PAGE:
Sophfronia Scott grew up in Lorain, Ohio, a hometown she shares with author Toni Morrison. Her father was a Mississippi-born steelworker who never learned how to read and her mother was a stay-at-home mom who always made sure there were books in the house. She holds a BA in English from Harvard and an MFA in writing from Vermont College of Fine Arts. Sophfronia spent a big chunk of her career as a writer and editor for Time and People magazines where she developed the uncanny ability to create order out of chaos by whittling massive amounts of facts and ideas into a single cohesive form.
When Sophfronia’s first novel, All I Need to Get By, was published by St. Martin’s Press in 2004 Sophfronia was nominated for best new author at the African American Literary Awards and hailed by Professor Henry Louis Gates, Jr. as “potentially one of the best writers of her generation.” Her essays, short stories, and articles have appeared in Killens Review of Arts & Letters, Saranac Review, Numéro Cinq, Ruminate, Barnstorm Literary Journal, Sleet Magazine, NewYorkTimes.com, More, and O, The Oprah Magazine. Her forthcoming novel, The Light Lives Here, will be published by William Morrow/HarperCollins in 2017.
Sophfronia lives in Sandy Hook, Connecticut with her husband and son and where she continues to fight a losing battle against the weeds in her flowerbeds. She enjoys teaching at Regis University’s Mile-High MFA in Denver, Colorado and the Fairfield County Writer’s Studio in Westport, Connecticut. She blogs at Sophfronia.com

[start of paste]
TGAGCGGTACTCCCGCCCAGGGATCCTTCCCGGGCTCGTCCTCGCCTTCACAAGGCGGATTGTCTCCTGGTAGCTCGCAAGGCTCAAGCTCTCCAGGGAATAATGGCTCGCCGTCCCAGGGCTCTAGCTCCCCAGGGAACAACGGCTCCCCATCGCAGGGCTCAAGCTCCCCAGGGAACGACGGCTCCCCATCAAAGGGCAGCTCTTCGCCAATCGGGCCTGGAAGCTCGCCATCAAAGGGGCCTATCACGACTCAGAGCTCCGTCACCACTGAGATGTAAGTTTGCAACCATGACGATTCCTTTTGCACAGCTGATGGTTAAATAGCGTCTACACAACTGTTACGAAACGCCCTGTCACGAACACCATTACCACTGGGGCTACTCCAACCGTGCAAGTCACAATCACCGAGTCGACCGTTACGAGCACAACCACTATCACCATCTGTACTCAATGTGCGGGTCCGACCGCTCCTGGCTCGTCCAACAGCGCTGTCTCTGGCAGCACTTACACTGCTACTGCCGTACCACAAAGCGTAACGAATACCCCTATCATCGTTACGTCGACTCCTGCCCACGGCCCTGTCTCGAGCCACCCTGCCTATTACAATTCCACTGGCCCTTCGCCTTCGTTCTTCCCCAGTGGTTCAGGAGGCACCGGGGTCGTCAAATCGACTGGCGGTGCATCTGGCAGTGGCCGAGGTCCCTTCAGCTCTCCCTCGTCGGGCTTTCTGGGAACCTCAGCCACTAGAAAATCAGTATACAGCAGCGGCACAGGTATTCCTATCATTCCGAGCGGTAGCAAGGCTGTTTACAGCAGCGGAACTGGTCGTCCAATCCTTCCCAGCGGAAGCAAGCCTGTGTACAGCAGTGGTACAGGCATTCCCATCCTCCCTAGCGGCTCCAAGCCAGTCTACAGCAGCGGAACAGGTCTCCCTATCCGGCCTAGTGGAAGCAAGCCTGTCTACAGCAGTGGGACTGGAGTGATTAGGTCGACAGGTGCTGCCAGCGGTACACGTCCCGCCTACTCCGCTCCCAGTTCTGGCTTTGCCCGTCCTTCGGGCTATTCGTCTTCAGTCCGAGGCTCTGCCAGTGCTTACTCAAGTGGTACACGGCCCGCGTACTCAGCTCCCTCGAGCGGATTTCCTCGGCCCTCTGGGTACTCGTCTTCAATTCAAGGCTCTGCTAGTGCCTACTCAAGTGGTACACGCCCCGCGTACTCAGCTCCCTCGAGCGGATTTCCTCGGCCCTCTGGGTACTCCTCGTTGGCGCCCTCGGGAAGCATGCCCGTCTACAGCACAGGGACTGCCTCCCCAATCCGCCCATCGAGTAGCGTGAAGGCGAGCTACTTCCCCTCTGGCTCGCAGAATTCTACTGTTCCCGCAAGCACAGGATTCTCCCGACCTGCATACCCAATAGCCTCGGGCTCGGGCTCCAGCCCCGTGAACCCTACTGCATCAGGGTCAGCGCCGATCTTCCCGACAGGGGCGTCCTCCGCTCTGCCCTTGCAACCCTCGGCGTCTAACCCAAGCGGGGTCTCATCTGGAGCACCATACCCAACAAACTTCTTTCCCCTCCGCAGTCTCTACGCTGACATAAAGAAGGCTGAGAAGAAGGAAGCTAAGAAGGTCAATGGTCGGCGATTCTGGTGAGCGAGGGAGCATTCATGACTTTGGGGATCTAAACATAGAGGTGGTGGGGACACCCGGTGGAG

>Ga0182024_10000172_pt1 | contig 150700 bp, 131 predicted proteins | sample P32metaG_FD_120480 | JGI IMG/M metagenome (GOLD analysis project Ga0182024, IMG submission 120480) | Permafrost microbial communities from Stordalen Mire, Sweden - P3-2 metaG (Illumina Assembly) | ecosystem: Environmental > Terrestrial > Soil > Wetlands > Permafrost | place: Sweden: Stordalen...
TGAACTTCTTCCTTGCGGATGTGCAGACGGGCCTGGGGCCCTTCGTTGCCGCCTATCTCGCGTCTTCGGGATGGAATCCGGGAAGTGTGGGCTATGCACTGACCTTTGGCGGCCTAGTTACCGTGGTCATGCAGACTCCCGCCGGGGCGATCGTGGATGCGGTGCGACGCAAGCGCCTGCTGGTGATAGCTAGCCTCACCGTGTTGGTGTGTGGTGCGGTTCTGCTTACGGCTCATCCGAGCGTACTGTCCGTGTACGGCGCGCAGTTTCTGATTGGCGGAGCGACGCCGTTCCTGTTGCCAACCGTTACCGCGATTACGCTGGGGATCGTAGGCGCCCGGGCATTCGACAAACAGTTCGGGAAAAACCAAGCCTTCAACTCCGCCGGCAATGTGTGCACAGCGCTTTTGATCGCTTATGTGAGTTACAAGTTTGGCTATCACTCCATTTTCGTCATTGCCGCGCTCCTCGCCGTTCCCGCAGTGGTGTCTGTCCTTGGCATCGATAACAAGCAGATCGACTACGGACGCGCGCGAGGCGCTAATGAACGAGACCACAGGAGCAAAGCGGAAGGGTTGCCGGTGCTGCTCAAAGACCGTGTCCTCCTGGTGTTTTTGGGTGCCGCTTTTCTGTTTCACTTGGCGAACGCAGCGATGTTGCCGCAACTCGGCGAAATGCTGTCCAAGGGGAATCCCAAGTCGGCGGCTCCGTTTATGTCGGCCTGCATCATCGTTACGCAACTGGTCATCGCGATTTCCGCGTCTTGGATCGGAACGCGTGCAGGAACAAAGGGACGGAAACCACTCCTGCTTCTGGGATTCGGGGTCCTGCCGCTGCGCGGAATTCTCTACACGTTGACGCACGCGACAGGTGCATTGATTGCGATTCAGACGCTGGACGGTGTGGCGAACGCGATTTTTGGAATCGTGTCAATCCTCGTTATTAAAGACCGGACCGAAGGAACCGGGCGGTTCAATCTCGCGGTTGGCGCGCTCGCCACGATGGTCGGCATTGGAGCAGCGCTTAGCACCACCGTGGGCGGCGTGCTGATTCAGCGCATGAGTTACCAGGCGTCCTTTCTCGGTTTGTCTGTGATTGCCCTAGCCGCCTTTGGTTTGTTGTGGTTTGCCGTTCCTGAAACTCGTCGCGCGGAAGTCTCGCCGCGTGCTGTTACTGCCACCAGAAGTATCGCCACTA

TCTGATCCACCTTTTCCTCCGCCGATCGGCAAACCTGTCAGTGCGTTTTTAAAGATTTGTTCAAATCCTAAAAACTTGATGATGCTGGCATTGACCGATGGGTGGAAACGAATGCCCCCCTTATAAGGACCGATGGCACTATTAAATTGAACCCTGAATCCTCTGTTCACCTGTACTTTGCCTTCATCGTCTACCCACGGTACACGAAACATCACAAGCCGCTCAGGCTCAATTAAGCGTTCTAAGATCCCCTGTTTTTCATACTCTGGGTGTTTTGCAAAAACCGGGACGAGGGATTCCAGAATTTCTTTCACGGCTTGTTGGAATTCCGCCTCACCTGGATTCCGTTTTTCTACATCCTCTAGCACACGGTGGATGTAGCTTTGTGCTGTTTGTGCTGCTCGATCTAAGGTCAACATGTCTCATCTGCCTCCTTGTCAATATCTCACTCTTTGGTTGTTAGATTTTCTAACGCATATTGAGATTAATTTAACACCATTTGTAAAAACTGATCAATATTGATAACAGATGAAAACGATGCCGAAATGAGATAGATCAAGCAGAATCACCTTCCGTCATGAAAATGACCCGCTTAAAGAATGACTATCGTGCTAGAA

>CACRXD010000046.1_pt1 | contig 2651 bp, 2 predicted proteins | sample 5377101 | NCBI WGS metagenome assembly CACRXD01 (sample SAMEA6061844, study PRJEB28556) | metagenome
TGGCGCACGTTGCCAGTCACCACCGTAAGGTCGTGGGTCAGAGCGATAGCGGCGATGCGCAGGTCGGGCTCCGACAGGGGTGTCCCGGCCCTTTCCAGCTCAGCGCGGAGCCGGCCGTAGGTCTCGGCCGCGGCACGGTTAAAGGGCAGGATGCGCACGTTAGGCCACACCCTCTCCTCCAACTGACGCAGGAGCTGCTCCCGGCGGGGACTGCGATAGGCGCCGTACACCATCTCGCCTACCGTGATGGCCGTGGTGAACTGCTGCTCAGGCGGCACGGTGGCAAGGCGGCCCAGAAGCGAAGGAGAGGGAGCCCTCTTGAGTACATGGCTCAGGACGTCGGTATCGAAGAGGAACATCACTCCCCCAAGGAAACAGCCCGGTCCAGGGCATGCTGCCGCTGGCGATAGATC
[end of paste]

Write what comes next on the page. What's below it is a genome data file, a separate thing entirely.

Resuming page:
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What’s on your nightstand right now?
Alexander Chee’s new novel, The Queen of the Night and A Search for Solitude by Thomas Merton. I’m slowly making my way through Merton’s journals and this is the 3rd of seven volumes.
Are you more likely to buy a print book or ebook?
Almost always print, but I keep spiritual material such as the Bible and the Episcopal Church’s Daily Office on my Kindle because I like to have it accessible to me when I travel.
Tell us about your favorite bookstore.
It’s the used book sale our local library, the C.H. Booth Library, has every summer. It takes up the whole floor of the intermediate school and as much as I try to resist getting carried away I usually come home with an armload of books. If I allowed myself to take a bag it would be much worse!
What book made the biggest impression on you as a kid?
Jane Eyre because she taught me how to think. She was always cognizant of her situation, always considering what she wanted her life to be and how to move toward what she wanted. I found that so empowering.
Tell us about your writing routine. Do you have a favorite time or place to write?
I write in the mornings. Two or three times a week I’m joined via Google Hangout by my friend and writing partner David Hicks who lives in Colorado. We each discuss what we’re working on and then start writing. It’s kind of like sharing an office. We keep each other company while we write.
Who’s your muse? Who or what inspires you?
I have a dear friend who is also a writer and though I don’t get to connect with him for months at a time our ongoing conversation is the wind feeding my fire. He challenges me. There are questions he asked me years ago I find I’m still answering in my writing. He’s also my interior reader. I can hear him reading my words as I write. It’s hard to explain because I’m not someone who necessarily believes in muses and yet so often I sit down excited to write because I can’t wait to tell him what I’m about to say. In fact I’ve stopped trying to figure out why this is—now I just run with it.